Unfortunately, the key expansion routine for other cipher key lengths introduces more irregularity to this basic process (see [Nat01a] for details). Implementations that support multiple cipher key lengths suffer excessively from this problem. Although the key expansion routine contains much less hardware than a regular AES round, the critical path of the AES system is more often located within the key expansion routine as a result of the flexibility required to implement different key lengths.

3.4   AES Hardware Implementations

Cryptographic algorithms are computationally demanding algorithms. Even powerful 64-bit micro-processors require hundreds of clock cycles to en/decrypt AES, which can be considered relatively software friendly. Public key algorithms like RSA may require as many as a million clock cycles on the same processor. The throughput of a cryptographic system is relevant when a continuous stream of data, such as video and audio streams are processed16. Such data streams may require processing rates from few Kbit/s to hundreds of Mbit/s. Especially for systems that require continuous execution of cryptographic operations, designing custom hardware to accelerate cryptographic operations is an efficient alternative to using general purpose micro-controllers.
Early stages of the AES evaluation process required "computationally efficient" implementations. Most algorithms developed for AES were primarily optimized for a Pentium system. Eventually, in the later stages of the evaluation, the candidate algorithms were also compared in terms of their suitability for hardware implementation. Several early papers [IKM00, WBRF00] provided a general overview without algorithm specific optimizations. In [LTG+02] two of the finalist algorithms (Serpent and Rijndael) were actually implemented in hardware.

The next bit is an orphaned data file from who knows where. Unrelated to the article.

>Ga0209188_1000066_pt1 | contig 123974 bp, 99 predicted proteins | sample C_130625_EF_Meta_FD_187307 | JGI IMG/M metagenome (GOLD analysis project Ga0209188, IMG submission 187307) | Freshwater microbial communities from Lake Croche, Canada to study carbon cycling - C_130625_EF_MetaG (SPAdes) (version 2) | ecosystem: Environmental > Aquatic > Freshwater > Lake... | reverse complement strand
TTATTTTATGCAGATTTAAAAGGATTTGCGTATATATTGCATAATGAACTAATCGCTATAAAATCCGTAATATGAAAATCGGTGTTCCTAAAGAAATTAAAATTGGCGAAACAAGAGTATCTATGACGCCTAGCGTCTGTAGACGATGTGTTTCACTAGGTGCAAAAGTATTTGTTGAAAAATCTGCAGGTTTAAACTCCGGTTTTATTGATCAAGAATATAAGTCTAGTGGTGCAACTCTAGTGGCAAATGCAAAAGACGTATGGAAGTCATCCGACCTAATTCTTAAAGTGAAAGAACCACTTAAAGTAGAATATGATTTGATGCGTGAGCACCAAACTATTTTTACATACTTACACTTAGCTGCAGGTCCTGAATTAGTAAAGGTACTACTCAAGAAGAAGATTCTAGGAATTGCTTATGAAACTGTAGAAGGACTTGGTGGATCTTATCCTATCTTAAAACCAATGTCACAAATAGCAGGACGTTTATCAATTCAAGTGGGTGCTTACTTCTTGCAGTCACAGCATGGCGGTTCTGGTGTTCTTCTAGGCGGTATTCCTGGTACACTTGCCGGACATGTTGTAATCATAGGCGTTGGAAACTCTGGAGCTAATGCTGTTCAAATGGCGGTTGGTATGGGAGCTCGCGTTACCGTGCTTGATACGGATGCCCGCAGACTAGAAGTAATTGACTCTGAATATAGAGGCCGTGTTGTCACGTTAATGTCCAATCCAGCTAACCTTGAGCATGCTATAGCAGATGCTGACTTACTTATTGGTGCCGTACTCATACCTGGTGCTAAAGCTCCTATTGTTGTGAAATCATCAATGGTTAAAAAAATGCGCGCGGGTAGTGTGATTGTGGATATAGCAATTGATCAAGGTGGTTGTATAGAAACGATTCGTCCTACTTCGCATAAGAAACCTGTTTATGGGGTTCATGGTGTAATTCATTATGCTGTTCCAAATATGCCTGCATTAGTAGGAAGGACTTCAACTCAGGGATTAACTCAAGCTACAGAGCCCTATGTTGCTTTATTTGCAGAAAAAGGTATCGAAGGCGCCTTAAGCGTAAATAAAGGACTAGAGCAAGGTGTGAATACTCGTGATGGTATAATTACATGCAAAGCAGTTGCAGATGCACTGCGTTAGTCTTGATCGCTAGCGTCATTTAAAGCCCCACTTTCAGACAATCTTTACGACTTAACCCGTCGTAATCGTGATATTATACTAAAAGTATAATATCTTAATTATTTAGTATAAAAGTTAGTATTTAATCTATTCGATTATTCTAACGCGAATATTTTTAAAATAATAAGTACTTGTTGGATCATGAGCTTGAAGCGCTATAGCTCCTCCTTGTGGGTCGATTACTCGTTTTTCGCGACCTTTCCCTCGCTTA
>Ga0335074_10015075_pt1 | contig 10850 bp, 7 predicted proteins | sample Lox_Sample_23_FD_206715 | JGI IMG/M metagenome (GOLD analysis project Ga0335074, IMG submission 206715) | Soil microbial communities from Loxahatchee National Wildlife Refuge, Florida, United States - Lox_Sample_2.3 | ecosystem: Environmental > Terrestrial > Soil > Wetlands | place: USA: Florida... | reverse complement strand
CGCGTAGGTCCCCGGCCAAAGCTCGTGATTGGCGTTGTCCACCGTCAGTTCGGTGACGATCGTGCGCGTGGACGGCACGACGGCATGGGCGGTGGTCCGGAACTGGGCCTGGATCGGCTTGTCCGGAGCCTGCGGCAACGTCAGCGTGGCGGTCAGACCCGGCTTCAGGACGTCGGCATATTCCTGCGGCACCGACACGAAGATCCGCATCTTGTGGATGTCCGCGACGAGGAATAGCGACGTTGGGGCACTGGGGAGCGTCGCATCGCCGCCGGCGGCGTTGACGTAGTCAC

After Rijndael was selected to be the AES standard, a relatively large number of AES hardware implementations were presented [VSK03, GBG+04, SMTM01, LT02, SLHW03, KMB03]. As described previously in section 3.3, AES consists of few simple hardware operations. The main factors determining the design of an AES hardware are described in more detail below.

3.4.1  Datapath Width

For a 128-bit parallel AES implementation as much as 80% of the area and more than 50% of the propagation delay is contributed by SubBytes, and the datapath width is practically determined by the number of parallel SubBytes operations performed in one clock cycle. Since 128 bits of data need to be processed during each AES round, the number of parallel SubBytes operation also directly determines the number of clock cycles required for an AES process. This represents a direct tradeoff between throughput and circuit area.
As described earlier, the ShiftRows operation can be realized without any special hardware resources for a 128-bit parallel implementation. However, AES datapaths that process less than 128 bits per clock cycle may be forced to either add additional intermediate registers or use extra clock cycles to overcome data dependency problems between ShiftRows and MixColumns.